First debates on the long awaited "Creation and Internet" draft law have kicked off at the French Senate.

The draft law was inspired by a mission led at the end of 2007 by Denis Olivennes, former CEO of leading French entertainment retailer Fnac, largely supported by the music and movie industries.

Among its main measures is the implementation of a three-strike scheme, under which infringers could ultimately see their Internet access cut. This measure is likely to be challenged, especially since the European Parliament adopted on Sept. 24 the amendment 138 as part of the telecoms package, under which "no restriction may be imposed on the fundamental rights and freedoms of end-users without a prior ruling of the judicial authorities... save when public security is threatened, in which case the ruling may be subsequent."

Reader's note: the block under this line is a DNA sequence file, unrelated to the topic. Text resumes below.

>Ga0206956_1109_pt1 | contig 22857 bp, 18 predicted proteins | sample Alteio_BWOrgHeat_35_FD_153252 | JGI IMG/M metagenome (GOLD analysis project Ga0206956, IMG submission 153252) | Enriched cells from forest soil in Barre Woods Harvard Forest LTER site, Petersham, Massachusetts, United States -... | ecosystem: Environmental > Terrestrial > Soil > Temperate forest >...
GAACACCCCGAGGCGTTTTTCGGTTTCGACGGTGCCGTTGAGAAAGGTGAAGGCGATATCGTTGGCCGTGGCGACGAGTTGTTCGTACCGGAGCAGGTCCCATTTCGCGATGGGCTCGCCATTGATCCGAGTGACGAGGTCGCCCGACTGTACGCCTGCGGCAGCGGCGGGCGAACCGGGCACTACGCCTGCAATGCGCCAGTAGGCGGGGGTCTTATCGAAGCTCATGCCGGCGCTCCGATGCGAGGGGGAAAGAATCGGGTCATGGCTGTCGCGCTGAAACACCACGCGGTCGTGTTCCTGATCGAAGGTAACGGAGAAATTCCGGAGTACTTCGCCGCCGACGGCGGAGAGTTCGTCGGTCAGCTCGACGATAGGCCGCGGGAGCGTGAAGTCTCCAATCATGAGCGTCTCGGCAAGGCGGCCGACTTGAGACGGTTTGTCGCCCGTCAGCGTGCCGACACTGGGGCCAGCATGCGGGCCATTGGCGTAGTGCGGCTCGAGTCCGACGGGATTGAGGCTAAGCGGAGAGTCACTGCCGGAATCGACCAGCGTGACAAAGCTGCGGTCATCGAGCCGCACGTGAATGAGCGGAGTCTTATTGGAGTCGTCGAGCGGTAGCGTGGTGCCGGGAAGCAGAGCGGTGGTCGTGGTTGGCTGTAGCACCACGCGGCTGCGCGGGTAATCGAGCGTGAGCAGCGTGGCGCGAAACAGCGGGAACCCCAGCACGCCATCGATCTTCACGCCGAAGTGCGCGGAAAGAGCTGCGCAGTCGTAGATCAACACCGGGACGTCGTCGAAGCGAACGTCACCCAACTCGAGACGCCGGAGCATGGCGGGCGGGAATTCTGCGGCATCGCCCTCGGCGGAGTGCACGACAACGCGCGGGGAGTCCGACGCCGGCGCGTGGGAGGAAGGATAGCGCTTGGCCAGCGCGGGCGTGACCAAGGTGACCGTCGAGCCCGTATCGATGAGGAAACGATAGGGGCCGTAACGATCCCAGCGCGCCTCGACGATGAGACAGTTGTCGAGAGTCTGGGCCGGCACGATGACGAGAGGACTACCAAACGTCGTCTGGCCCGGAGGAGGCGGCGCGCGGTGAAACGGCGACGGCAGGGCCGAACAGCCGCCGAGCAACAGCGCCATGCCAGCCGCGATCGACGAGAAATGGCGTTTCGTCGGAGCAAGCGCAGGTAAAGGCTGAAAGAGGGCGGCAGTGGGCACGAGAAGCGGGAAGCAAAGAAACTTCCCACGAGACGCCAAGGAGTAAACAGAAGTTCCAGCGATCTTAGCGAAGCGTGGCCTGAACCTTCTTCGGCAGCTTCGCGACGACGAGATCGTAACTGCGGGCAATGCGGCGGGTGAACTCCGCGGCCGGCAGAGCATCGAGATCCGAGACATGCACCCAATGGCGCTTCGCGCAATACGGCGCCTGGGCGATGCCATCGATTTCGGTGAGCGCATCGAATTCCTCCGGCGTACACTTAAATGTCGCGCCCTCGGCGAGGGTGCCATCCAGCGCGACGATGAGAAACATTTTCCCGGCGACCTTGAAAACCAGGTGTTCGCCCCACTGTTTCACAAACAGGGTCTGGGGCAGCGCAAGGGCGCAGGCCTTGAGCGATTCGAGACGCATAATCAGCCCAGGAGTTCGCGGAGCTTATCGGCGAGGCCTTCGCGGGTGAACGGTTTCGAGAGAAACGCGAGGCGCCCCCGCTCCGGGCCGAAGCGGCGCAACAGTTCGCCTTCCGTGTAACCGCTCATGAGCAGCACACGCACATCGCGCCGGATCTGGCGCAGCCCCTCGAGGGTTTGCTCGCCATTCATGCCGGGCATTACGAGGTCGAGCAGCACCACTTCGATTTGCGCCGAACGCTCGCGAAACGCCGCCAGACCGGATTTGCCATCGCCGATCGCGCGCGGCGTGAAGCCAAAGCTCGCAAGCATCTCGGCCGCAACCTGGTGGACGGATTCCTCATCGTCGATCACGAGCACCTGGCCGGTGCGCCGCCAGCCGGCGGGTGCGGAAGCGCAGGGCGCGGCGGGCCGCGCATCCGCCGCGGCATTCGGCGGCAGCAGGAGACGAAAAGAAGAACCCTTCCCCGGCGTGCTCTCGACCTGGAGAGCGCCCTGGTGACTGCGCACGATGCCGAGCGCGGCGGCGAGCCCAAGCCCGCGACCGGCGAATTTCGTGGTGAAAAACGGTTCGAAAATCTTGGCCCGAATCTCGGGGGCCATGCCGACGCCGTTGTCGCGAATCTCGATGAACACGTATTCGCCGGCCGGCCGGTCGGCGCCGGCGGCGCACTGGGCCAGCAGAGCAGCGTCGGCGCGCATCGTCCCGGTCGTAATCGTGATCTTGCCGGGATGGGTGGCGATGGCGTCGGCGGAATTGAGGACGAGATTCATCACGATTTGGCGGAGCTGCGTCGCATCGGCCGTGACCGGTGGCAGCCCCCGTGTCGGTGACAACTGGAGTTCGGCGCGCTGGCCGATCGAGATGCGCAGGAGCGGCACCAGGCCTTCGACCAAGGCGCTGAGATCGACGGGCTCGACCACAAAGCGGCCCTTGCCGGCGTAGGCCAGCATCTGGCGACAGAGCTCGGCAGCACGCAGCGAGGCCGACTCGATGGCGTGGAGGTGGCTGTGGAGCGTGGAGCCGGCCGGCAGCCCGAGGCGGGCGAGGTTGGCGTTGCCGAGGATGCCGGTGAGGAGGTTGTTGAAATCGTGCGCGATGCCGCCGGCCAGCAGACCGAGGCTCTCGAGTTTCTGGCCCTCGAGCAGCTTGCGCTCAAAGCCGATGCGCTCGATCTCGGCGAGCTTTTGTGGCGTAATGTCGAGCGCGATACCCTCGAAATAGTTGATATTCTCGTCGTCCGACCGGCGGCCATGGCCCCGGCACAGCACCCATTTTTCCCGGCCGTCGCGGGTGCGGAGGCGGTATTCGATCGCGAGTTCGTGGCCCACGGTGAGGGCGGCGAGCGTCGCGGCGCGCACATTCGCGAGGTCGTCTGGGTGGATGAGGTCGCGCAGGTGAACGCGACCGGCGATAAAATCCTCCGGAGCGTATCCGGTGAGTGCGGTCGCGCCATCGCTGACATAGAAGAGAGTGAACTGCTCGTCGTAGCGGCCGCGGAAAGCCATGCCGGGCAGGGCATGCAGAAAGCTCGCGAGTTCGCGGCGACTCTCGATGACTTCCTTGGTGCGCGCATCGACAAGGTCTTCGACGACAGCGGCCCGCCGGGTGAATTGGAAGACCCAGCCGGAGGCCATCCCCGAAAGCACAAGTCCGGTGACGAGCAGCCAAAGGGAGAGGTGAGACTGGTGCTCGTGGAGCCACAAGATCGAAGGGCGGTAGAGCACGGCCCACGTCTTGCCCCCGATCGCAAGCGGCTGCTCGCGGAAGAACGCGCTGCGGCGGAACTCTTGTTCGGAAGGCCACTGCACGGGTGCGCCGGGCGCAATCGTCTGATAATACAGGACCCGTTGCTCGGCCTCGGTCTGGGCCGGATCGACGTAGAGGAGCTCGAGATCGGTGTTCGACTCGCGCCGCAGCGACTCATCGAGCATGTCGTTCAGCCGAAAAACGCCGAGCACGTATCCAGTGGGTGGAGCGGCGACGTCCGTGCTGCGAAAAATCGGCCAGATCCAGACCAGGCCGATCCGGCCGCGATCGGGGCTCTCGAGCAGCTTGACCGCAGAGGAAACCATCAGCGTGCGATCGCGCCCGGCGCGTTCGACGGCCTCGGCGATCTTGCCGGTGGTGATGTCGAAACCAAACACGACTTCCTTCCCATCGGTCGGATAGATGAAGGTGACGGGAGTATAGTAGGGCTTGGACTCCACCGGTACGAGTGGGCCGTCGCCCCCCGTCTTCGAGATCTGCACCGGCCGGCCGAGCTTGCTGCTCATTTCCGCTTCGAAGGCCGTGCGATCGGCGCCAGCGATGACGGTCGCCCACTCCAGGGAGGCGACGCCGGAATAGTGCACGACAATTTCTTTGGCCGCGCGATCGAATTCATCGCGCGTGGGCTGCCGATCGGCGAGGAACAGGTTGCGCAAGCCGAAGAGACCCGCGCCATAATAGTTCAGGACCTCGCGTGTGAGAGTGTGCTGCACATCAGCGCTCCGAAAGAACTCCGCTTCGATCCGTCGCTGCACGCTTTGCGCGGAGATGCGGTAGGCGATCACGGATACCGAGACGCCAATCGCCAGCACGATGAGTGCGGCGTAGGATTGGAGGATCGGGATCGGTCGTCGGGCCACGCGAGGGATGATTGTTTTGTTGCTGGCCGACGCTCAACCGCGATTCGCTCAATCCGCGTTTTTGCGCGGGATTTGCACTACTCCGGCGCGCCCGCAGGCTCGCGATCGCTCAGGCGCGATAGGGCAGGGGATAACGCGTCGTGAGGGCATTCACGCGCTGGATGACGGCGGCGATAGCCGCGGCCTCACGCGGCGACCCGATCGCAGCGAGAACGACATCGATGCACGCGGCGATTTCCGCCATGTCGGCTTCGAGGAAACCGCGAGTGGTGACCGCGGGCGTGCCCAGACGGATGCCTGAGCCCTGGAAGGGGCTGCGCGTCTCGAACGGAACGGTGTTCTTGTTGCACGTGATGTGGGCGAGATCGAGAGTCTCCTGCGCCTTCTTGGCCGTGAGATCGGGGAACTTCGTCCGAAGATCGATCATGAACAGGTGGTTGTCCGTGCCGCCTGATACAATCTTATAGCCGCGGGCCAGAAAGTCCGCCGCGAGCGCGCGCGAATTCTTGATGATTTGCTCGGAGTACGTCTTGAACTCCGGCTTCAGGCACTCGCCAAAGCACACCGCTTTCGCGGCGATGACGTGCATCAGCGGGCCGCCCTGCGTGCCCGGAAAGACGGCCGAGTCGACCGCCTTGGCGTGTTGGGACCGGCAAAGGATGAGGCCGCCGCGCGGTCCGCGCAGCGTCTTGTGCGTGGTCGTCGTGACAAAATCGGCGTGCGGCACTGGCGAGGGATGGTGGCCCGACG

While this amendment was seen as a blow to the three-strike scheme by its opponents, the argument was dismissed by French minister of Culture Christine Albanel who said the measures considered in the draft law had no impact on the rights and freedoms of end-users.

The French recording industry is calling for the adoption of the draft law with more unity than three years ago. In 2005 and 2006, discussions of a draft law on copyright known as DADVSI had generated months of heated debates at French assemblies and divided the music industry, notably with artists organizations Adami and Spedidam supporting a global license scheme on the Internet.

Debates on the draft law are scheduled at French Senate until Nov. 7 at the latest; they began Oct. 29.

The draft should then be discussed at French Parliament early January. The government having declared the "emergency" mode to adopt this law, each assembly can only discuss it once. In case they would not agree on the same draft, a dedicated commission would design the final law.